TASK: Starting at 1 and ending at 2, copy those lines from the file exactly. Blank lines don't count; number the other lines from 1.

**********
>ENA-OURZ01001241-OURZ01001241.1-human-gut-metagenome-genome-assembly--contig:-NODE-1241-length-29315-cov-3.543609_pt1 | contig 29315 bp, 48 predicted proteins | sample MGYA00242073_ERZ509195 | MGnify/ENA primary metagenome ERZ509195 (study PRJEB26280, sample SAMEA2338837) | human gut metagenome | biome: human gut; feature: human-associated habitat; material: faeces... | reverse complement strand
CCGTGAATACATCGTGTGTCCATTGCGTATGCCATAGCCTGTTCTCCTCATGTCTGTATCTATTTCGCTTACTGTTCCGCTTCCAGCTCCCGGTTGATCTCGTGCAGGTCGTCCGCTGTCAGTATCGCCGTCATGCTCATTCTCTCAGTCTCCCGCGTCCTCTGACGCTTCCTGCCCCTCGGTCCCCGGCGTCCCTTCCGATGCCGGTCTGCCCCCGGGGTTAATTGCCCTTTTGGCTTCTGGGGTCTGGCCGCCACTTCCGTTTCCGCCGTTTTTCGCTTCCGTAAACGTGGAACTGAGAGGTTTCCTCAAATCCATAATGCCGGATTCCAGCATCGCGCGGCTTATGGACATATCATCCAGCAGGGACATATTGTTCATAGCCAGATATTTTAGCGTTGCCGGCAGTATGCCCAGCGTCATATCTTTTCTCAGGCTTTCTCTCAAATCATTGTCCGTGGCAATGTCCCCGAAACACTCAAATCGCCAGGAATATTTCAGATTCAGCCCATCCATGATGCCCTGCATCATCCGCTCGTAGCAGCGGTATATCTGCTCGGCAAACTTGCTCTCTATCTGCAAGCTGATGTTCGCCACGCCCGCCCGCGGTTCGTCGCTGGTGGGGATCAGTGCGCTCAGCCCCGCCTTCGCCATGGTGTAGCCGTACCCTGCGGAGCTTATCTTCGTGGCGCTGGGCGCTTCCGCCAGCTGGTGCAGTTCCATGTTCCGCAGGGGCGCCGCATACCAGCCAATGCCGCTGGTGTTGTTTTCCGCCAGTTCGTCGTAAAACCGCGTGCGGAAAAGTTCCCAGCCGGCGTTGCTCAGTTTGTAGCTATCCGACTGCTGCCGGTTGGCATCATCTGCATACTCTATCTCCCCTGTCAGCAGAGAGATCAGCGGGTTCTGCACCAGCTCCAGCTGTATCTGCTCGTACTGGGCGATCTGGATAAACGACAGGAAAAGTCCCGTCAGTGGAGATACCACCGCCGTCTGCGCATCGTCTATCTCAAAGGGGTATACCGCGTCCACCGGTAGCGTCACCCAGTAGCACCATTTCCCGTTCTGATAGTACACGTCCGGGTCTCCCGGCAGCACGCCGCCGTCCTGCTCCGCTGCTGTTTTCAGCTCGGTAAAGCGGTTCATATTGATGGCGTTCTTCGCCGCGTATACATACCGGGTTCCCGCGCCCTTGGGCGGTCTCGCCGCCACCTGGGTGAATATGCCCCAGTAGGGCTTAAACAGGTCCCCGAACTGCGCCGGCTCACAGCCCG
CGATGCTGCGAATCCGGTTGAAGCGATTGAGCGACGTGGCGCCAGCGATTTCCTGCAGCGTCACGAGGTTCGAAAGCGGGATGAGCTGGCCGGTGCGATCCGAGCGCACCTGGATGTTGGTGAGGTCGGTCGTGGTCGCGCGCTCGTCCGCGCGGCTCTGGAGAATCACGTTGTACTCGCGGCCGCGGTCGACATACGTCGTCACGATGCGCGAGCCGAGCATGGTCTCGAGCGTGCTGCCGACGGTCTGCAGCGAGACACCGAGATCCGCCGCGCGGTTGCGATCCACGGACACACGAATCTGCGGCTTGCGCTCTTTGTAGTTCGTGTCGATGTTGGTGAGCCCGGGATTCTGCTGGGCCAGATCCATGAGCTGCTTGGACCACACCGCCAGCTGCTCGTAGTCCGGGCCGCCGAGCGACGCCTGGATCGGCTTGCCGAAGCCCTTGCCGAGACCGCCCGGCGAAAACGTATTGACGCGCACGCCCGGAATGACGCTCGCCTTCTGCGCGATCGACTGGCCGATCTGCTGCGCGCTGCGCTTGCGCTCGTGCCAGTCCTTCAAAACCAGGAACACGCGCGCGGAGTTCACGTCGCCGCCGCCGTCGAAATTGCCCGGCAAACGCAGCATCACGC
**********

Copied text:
>ENA-OURZ01001241-OURZ01001241.1-human-gut-metagenome-genome-assembly--contig:-NODE-1241-length-29315-cov-3.543609_pt1 | contig 29315 bp, 48 predicted proteins | sample MGYA00242073_ERZ509195 | MGnify/ENA primary metagenome ERZ509195 (study PRJEB26280, sample SAMEA2338837) | human gut metagenome | biome: human gut; feature: human-associated habitat; material: faeces... | reverse complement strand
CCGTGAATACATCGTGTGTCCATTGCGTATGCCATAGCCTGTTCTCCTCATGTCTGTATCTATTTCGCTTACTGTTCCGCTTCCAGCTCCCGGTTGATCTCGTGCAGGTCGTCCGCTGTCAGTATCGCCGTCATGCTCATTCTCTCAGTCTCCCGCGTCCTCTGACGCTTCCTGCCCCTCGGTCCCCGGCGTCCCTTCCGATGCCGGTCTGCCCCCGGGGTTAATTGCCCTTTTGGCTTCTGGGGTCTGGCCGCCACTTCCGTTTCCGCCGTTTTTCGCTTCCGTAAACGTGGAACTGAGAGGTTTCCTCAAATCCATAATGCCGGATTCCAGCATCGCGCGGCTTATGGACATATCATCCAGCAGGGACATATTGTTCATAGCCAGATATTTTAGCGTTGCCGGCAGTATGCCCAGCGTCATATCTTTTCTCAGGCTTTCTCTCAAATCATTGTCCGTGGCAATGTCCCCGAAACACTCAAATCGCCAGGAATATTTCAGATTCAGCCCATCCATGATGCCCTGCATCATCCGCTCGTAGCAGCGGTATATCTGCTCGGCAAACTTGCTCTCTATCTGCAAGCTGATGTTCGCCACGCCCGCCCGCGGTTCGTCGCTGGTGGGGATCAGTGCGCTCAGCCCCGCCTTCGCCATGGTGTAGCCGTACCCTGCGGAGCTTATCTTCGTGGCGCTGGGCGCTTCCGCCAGCTGGTGCAGTTCCATGTTCCGCAGGGGCGCCGCATACCAGCCAATGCCGCTGGTGTTGTTTTCCGCCAGTTCGTCGTAAAACCGCGTGCGGAAAAGTTCCCAGCCGGCGTTGCTCAGTTTGTAGCTATCCGACTGCTGCCGGTTGGCATCATCTGCATACTCTATCTCCCCTGTCAGCAGAGAGATCAGCGGGTTCTGCACCAGCTCCAGCTGTATCTGCTCGTACTGGGCGATCTGGATAAACGACAGGAAAAGTCCCGTCAGTGGAGATACCACCGCCGTCTGCGCATCGTCTATCTCAAAGGGGTATACCGCGTCCACCGGTAGCGTCACCCAGTAGCACCATTTCCCGTTCTGATAGTACACGTCCGGGTCTCCCGGCAGCACGCCGCCGTCCTGCTCCGCTGCTGTTTTCAGCTCGGTAAAGCGGTTCATATTGATGGCGTTCTTCGCCGCGTATACATACCGGGTTCCCGCGCCCTTGGGCGGTCTCGCCGCCACCTGGGTGAATATGCCCCAGTAGGGCTTAAACAGGTCCCCGAACTGCGCCGGCTCACAGCCCG